By KELIN DILLON
In her visit with Mexican President Andrés Manuel López Obrador (AMLO), U.S. Vice President Kamala Harris tackled a multitude of problems facing relations between the two countries, from drug trafficking to labor reform, which she addressed at a public press conference concluding her trip to Mexico and Guatemala.
The talks between the two officials were “candid,” said Harris, and the VP praised a “new era” of bilateral relations between Mexico and the United States.
Harris foremost highlighted the concern about a lack of security in Mexico’s ports and customs (which are, ironically, manned by the country’s military) that allow dangerous drugs such as fentanyl to travel into the United States from overseas, particularly sourced from China.
“We talked about agreements on security, smuggling, arms trafficking, drug trafficking, and we spoke specifically about fentanyl and the need for security in the ports of Mexico, which (AMLO) is working on,” said Harris at the conference.
The U.S. VP made note of the vicious opioid crisis that has been ravaging the United States for years, acknowledging that fentanyl trafficking into the country contributes to the manufacturing of opioids and thus the worsening of the U.S. population’s dependencies.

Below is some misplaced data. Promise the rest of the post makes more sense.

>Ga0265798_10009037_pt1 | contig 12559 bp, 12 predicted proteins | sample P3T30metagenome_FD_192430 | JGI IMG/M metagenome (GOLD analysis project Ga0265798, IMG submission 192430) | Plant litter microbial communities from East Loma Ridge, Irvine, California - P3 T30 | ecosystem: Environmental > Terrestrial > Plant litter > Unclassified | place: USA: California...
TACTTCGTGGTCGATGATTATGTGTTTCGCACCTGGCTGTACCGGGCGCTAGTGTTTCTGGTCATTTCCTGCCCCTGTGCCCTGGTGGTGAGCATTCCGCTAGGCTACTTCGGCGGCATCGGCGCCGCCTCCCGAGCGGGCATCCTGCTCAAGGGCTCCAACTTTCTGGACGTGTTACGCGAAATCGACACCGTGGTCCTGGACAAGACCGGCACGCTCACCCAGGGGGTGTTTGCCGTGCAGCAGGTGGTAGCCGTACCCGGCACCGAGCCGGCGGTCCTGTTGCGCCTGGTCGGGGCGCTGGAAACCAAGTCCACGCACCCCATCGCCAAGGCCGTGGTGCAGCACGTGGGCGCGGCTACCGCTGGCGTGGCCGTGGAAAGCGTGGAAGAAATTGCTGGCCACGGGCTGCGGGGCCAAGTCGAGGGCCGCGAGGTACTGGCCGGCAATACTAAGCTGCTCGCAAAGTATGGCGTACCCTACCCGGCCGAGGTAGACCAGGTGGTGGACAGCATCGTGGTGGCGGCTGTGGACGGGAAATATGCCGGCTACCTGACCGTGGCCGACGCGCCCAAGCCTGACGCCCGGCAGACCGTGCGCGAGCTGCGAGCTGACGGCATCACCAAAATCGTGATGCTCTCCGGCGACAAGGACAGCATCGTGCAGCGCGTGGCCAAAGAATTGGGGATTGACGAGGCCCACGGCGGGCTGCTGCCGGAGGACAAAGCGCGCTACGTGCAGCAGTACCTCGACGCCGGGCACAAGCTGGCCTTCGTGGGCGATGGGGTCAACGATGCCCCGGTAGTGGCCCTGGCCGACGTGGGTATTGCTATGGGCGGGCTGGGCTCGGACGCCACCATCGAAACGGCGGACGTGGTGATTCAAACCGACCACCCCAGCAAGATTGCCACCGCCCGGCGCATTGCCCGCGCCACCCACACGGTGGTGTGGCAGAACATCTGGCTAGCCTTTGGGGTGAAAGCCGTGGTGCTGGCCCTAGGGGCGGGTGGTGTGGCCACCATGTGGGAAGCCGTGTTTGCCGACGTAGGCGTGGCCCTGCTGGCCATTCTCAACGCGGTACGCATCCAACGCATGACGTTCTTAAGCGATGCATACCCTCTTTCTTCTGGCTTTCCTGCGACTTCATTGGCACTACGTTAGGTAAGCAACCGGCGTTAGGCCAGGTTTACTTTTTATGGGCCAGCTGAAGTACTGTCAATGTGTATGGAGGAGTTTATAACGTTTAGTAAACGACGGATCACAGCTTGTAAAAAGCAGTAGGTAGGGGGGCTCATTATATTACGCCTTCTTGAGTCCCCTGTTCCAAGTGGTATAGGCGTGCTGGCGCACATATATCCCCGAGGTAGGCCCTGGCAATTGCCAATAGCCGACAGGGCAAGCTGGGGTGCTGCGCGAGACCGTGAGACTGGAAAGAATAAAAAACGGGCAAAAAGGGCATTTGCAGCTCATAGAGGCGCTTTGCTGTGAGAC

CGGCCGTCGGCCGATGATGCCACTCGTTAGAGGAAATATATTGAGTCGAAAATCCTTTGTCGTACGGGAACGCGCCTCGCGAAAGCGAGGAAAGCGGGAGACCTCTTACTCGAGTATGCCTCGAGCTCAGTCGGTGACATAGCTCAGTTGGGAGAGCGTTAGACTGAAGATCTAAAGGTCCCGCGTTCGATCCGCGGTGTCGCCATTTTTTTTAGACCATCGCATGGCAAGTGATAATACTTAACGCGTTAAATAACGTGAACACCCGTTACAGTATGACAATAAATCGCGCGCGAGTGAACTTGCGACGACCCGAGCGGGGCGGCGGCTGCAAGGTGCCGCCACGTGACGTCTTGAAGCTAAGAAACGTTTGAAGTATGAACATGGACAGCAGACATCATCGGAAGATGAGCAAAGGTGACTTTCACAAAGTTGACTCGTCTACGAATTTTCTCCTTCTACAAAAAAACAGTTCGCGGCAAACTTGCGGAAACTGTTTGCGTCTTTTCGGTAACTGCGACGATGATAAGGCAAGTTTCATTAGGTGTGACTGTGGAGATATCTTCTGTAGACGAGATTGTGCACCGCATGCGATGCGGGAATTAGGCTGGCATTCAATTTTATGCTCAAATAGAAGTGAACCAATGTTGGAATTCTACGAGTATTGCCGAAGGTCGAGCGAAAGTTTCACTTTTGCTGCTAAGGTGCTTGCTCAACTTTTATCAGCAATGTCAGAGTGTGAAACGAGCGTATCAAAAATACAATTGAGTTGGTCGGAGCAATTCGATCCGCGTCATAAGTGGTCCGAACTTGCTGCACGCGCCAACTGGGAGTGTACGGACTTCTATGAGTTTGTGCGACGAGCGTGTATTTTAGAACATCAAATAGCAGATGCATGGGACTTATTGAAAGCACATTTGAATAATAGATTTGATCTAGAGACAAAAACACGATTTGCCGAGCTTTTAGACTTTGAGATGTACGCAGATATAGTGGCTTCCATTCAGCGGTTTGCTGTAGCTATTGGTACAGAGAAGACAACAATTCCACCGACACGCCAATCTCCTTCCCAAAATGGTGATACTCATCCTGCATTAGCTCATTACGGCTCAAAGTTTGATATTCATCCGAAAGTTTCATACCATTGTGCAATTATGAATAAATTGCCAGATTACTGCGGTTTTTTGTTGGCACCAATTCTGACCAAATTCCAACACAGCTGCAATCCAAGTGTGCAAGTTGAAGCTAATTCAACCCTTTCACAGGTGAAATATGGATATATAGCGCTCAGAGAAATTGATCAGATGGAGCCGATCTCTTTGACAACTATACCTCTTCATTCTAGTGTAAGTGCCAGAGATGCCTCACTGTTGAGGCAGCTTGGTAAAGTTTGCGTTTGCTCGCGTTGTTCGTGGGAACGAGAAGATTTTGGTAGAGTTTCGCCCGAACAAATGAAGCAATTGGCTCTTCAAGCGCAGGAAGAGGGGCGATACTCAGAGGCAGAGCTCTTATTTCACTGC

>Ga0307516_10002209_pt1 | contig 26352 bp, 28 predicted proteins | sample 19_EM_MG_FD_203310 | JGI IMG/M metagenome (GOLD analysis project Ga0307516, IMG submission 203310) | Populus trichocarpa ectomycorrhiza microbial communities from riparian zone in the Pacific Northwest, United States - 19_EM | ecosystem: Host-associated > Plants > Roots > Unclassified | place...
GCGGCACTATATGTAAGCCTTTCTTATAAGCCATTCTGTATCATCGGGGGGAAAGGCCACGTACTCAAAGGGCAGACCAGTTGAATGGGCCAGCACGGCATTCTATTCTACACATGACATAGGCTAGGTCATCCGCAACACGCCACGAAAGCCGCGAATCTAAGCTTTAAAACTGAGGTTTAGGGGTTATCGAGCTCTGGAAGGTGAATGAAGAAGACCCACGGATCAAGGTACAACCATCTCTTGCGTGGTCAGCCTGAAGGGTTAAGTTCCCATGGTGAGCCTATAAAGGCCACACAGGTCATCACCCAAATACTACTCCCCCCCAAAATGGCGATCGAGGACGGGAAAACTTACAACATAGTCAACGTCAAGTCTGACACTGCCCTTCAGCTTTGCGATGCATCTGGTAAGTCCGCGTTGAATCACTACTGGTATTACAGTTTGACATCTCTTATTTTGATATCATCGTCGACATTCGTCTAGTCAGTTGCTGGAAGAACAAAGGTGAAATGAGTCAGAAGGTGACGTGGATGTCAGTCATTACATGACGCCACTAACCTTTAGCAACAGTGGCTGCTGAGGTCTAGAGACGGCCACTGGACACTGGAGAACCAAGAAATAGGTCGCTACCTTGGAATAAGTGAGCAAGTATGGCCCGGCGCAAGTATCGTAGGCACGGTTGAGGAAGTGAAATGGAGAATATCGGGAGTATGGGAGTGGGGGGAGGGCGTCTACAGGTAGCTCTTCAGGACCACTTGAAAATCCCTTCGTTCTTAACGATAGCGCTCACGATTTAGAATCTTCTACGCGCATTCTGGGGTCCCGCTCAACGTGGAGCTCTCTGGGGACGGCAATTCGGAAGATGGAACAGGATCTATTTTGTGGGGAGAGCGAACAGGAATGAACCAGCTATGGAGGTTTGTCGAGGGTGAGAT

She also touched on the migration issue and her eventual trip to the border, noting the need for Mexico and the United States to help solve the crisis on why Central Americans want to immigrate north, rather than simply reacting to what is happening at the border.
Harris also addressed labor reform in Mexico, pledging $130 million from the United States to help assist with implementing the planned changes to the sector.
“We still have a lot to do in terms of equity and salary,” said Harris, mentioning how she met with labor activists and unions as part of her visit and the vast inequality in pay between races in the country.
Mexico and the United States are set to meet again in September to discuss further high-level economic investment and work on a new trade deal between the neighboring countries.